Struggling with internal crisis communication: A balancing act between paradoxical tensions
Summary, in English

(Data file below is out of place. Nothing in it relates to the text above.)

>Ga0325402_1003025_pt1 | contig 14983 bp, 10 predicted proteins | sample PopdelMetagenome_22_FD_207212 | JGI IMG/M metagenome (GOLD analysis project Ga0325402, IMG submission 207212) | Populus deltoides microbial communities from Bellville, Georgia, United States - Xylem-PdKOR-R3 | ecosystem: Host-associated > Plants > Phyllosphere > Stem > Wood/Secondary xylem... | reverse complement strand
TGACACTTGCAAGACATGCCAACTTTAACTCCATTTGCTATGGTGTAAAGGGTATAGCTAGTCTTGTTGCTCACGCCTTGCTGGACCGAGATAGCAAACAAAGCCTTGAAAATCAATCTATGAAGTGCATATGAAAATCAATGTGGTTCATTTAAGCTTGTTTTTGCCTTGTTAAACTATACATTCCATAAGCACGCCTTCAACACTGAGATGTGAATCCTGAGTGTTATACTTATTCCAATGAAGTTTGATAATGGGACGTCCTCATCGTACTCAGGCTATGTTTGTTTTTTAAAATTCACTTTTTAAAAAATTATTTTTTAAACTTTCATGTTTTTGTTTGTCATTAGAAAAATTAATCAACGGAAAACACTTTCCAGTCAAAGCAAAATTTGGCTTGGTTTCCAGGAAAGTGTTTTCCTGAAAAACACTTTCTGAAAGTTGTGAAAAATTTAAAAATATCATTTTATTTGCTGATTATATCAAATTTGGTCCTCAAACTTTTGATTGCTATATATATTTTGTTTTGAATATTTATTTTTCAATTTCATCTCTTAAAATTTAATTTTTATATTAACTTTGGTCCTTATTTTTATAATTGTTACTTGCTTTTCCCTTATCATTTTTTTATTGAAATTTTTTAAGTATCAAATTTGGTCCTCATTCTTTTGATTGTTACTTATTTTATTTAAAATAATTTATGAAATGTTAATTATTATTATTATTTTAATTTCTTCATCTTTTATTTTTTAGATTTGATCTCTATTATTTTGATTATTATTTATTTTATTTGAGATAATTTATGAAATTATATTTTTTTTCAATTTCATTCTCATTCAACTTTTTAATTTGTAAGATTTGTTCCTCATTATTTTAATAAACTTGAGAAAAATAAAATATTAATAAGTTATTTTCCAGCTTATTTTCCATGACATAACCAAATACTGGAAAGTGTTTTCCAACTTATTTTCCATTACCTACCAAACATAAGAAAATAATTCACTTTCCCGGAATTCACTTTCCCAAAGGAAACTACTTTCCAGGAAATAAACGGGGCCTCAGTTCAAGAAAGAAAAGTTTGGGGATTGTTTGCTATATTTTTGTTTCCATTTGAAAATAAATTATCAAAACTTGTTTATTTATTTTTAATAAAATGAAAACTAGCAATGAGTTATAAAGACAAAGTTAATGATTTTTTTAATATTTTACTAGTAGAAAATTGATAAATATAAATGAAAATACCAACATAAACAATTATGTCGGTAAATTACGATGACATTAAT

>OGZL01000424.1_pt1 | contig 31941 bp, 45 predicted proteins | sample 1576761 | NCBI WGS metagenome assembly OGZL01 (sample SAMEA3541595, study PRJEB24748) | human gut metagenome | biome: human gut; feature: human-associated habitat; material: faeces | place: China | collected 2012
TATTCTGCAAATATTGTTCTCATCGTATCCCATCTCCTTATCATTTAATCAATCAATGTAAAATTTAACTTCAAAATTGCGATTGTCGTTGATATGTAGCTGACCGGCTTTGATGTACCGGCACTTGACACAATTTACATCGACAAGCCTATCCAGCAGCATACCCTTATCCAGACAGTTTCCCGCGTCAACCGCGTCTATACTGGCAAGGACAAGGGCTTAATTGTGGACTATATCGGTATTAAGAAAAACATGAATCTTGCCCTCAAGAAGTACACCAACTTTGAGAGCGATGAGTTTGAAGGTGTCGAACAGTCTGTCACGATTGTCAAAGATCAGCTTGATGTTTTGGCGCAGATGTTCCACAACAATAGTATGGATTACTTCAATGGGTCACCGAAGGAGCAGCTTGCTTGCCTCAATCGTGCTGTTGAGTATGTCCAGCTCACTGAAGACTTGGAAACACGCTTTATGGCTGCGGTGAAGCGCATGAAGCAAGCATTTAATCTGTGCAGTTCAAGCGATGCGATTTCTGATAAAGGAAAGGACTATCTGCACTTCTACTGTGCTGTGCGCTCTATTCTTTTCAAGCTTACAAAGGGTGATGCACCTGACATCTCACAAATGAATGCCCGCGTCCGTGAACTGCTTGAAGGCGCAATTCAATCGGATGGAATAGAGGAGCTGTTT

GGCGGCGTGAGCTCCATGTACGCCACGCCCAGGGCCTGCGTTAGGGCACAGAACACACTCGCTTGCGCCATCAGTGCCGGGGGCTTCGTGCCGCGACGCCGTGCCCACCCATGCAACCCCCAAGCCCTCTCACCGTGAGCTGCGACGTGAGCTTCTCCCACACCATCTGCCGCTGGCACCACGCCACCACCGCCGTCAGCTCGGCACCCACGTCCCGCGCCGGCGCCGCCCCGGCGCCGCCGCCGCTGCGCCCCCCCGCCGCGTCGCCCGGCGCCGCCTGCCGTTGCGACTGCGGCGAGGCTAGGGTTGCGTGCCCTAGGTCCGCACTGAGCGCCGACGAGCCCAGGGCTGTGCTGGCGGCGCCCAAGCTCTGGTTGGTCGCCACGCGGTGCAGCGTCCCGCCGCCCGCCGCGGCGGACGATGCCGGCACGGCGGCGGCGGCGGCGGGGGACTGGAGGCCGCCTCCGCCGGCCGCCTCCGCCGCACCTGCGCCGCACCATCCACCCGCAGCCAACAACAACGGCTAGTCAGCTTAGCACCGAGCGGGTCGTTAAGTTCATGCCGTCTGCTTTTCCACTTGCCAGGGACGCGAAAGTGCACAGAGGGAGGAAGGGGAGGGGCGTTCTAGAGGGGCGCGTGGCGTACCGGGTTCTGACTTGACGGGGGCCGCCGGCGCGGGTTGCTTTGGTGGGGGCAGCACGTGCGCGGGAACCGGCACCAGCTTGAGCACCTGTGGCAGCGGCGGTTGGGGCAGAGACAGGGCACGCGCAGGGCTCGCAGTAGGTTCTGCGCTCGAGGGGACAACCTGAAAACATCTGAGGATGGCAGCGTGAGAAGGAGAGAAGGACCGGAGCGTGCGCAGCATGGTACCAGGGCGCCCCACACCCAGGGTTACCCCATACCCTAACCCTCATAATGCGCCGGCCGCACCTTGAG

The aim of this article is to elucidate the complexity of internal crisis communication by identifying and discussing different paradoxical tensions embedded within a large, complex, multi-professional organization. This article is based on a qualitative case study of a university hospital. Internal dimensions of crisis management have long been neglected within the field of crisis communication research. In the first part of the article, two theoretical approaches are presented – the functionalist and social constructionist which are based on different ontological and epistemological assumptions. We take a social constructionist perspective on crisis communication, which focuses on aspects such as complexity, sensemaking, and symmetrical relations. In the first part, we also give a brief overview of the small, but growing research into internal crisis communication. In the second part of the article, five different paradoxical tensions are identified and discussed: (1) episodic–emergent, (2) centralized–decentralized, (3) professional–organizational, (4) planning–improvisation, and (5) external–internal. While the complexity of internal crisis communication demands a both-and perspective, we have found a tendency to a simplistic either-or thinking. In the concluding discussions, several explanations of the one-sided polarization within the tensions are offered. Furthermore, we discuss various ways of responding to paradoxical tensions. Metacommunication is presented as important in order to increase organization members’ understanding and thereby facilitate a more reflexive and broader approach to crisis management.